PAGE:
Employment in the private sector increased by 201,000 from July to August, according to payroll giant ADP’s National Employment Report, beating analyst expectations.

In another good sign for the economy, ADP revised upward the estimated gain from June to July from an initial estimate of 163,000 to 173,000 jobs added (see ADP Finds Private Sector Added 163,000 Jobs in July).

In August, ADP found that small businesses with less than 50 employees added 99,000 jobs, including 92,000 jobs in the service-providing sector and 7,000 jobs in the goods-producing sector. Midsize businesses with between 50 and 499 employees gained 86,000 jobs, while large businesses with 500 employees or more added 16,000 jobs.

Overall, the service sector added 185,000 jobs in August, while the goods-producing sector added 16,000.

The financial services sector added 8,000 jobs in August, the 13th consecutive monthly gain. Manufacturing employment increased by 3,000, following an increase of 6,000 in July. Construction employment rose for the third consecutive month, adding 10,000 jobs, the biggest increase since March.

The job gains could spell good news for the Obama administration, especially if the official government job numbers that are released Friday by the U.S. Bureau of Labor Statistics show similar gains and perhaps even a dip in the unemployment rate. Republican strategists have predicted that a poor showing on Friday’s jobs report could blunt the impact of President Obama’s acceptance speech Thursday night at the Democratic National Convention.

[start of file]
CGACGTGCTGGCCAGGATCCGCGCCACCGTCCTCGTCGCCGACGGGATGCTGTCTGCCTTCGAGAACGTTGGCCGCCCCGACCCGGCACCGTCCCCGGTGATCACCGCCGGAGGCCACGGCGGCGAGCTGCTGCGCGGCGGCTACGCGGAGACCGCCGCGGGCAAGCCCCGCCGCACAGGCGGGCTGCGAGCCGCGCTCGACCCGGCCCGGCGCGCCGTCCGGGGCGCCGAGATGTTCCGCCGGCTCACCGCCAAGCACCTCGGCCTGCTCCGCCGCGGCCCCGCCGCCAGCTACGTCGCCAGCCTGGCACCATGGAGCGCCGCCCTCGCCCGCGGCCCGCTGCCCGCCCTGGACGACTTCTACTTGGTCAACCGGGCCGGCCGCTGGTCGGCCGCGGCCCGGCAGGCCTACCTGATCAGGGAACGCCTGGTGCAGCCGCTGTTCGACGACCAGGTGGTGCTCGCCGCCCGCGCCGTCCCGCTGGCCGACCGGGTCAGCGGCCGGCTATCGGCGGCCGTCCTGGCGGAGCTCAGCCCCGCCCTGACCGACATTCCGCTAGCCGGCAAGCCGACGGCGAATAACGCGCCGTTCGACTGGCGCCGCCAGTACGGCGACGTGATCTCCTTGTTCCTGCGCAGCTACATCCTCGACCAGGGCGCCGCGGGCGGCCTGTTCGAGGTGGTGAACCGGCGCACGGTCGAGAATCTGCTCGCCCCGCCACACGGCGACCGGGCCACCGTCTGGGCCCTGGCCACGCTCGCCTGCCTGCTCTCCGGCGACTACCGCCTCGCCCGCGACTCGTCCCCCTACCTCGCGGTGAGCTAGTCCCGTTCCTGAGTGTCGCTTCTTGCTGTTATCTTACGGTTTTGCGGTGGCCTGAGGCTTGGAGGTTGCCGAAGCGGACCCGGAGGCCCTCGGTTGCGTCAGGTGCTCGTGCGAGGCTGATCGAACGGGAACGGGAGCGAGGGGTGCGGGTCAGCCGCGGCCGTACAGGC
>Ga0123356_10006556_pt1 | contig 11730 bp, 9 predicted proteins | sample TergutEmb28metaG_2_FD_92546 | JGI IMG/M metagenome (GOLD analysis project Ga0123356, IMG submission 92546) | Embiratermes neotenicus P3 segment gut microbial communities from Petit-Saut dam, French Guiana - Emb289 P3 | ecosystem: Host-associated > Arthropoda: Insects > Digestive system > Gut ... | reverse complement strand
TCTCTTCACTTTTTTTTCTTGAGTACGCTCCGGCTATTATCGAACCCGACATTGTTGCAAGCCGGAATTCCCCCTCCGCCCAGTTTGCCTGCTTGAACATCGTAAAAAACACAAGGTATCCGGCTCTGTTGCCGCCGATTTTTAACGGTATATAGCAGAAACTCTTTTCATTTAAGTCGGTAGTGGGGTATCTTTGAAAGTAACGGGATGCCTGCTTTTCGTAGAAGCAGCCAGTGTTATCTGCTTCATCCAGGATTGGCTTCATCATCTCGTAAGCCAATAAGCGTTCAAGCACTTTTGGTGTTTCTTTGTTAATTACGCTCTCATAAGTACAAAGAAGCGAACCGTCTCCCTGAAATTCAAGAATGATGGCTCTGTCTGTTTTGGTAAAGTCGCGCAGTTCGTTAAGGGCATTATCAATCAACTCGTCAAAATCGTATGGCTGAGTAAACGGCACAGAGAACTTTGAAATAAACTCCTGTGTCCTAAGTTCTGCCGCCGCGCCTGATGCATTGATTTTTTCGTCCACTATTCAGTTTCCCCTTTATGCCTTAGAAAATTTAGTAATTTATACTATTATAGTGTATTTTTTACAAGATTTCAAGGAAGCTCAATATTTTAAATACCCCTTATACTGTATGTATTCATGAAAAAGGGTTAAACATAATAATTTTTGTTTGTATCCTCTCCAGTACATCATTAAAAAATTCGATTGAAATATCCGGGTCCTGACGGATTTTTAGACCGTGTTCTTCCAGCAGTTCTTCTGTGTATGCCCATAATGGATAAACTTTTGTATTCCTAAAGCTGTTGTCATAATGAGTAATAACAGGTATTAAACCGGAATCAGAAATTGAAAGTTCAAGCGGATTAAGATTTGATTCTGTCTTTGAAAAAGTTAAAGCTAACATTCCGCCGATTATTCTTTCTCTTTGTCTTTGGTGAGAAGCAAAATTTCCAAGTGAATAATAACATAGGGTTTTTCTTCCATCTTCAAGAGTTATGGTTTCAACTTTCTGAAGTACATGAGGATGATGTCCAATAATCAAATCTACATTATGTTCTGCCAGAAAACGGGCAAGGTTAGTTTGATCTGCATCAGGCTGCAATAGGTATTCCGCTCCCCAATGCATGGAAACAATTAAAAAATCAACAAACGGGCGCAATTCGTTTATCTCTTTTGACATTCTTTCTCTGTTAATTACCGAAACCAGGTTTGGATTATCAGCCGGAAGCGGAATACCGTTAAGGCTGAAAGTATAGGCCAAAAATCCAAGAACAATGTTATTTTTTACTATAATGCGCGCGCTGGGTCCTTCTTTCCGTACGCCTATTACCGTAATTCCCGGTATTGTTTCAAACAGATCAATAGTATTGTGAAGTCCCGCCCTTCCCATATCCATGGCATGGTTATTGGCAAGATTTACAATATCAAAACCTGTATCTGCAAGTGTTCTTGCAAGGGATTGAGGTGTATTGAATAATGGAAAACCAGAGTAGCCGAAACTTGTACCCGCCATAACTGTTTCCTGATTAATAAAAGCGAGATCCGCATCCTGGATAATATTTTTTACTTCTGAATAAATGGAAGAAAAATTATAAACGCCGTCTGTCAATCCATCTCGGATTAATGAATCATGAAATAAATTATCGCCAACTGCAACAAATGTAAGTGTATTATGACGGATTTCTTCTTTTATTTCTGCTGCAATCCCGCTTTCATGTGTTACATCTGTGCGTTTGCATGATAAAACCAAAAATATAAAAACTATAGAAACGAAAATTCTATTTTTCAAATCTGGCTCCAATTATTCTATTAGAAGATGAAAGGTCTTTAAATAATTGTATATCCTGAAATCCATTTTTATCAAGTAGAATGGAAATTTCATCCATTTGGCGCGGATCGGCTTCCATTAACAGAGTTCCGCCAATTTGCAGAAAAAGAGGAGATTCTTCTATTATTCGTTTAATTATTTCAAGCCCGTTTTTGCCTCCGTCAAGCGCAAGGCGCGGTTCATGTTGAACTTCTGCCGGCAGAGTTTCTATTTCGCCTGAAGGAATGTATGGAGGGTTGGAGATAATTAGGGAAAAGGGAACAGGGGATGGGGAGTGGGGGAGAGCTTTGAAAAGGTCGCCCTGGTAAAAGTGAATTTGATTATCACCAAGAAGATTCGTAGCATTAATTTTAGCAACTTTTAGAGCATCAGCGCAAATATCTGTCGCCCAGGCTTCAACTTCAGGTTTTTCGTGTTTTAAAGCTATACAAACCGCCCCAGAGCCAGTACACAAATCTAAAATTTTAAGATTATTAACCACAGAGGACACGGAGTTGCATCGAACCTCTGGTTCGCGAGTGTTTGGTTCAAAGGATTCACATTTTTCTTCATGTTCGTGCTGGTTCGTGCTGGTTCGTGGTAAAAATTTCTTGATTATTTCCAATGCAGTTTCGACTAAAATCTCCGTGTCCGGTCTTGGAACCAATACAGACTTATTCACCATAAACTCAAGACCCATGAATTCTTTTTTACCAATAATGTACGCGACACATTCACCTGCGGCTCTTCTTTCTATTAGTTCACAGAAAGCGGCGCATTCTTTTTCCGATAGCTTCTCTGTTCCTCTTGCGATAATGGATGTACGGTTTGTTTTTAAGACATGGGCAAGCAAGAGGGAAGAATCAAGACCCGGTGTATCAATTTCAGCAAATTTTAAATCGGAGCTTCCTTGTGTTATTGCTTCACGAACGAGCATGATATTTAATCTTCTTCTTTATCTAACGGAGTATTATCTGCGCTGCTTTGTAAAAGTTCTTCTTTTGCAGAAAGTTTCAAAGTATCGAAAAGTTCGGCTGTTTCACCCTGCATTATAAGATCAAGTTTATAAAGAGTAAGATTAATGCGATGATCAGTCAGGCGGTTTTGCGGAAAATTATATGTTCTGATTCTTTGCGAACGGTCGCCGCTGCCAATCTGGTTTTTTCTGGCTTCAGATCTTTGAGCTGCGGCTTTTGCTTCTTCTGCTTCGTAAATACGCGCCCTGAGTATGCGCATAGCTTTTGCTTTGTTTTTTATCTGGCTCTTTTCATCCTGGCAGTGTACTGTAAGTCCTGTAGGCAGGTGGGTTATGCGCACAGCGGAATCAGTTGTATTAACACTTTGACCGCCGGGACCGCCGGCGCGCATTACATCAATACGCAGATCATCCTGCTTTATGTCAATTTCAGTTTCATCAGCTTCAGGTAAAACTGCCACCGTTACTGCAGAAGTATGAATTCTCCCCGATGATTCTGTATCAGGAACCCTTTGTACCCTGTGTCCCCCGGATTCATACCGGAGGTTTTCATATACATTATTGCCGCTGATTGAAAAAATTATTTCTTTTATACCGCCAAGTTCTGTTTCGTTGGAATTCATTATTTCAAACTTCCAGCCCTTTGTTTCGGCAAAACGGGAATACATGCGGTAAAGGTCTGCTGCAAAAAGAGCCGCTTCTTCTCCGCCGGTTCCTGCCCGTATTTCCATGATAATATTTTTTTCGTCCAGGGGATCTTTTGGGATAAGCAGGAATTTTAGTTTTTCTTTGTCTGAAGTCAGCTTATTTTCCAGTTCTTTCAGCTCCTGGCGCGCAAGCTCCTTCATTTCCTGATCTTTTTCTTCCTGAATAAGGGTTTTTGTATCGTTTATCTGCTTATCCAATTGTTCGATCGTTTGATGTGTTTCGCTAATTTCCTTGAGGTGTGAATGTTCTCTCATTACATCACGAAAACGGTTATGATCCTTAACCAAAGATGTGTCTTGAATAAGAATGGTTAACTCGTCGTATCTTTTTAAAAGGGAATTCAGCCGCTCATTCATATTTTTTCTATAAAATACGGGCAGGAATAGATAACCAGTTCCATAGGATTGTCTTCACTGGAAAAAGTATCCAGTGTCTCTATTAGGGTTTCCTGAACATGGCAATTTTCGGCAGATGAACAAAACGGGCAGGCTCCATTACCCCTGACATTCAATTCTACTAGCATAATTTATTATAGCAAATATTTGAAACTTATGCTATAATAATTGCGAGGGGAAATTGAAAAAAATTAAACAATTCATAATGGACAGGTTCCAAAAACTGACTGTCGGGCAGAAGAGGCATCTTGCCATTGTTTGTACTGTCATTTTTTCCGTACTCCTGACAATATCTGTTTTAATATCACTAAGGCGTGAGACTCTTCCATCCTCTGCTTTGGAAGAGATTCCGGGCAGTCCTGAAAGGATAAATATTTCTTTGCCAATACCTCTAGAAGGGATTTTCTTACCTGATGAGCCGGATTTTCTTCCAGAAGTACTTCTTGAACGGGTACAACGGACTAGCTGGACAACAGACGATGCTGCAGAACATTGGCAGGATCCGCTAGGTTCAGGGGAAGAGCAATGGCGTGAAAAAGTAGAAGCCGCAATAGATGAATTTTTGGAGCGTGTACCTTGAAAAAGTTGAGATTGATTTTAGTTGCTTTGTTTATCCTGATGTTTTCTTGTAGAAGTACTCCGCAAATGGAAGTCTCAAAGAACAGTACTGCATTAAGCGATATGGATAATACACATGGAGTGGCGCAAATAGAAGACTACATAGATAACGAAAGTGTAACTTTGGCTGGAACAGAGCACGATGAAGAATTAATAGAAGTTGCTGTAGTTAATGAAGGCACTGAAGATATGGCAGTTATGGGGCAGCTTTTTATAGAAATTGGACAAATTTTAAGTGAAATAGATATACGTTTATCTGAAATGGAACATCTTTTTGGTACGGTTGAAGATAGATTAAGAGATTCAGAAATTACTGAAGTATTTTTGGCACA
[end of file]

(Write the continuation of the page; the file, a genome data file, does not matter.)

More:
“This is an encouraging number,” said Joel Prakken, chairman of Macroeconomic Advisers, which compiles the monthly employment reports with ADP, during a conference call with reporters Thursday. “It could be consistent with a slight decline in the national unemployment rate to be reported tomorrow morning. But even increases of 201,000 a month, while heading in the right direction, are really not adequate to put unemployment on a sustained downward track, particularly if there is an eventual cyclical recovery in the labor force participation rate. While I’m encouraged by today’s number and the direction it’s heading, there still is a very long way to go before we would characterize labor markets as substantially healed. There’s just a way to go here.”

He noted that employment in the next several quarters may be affected by other economic factors such as the drought out west, the debt problems in the Eurozone, and the looming "fiscal cliff" in Washington with taxes set to rise dramatically and sharp spending cuts scheduled to take effect. Macroeconomic Advisers predicts growth in gross domestic product of only 2 percent in the second half of this year and the first half of next year. Lower crop yields from the drought are likely to decrease GDP next year by about half a percentage point.

“That’s just not enough to generate robust gains in employment if there’s any kind of increase in productivity over that period,” said Prakken. “Given our macroeconomic forecasts here, we’re not looking for a further sharp acceleration in employment over the next several months.”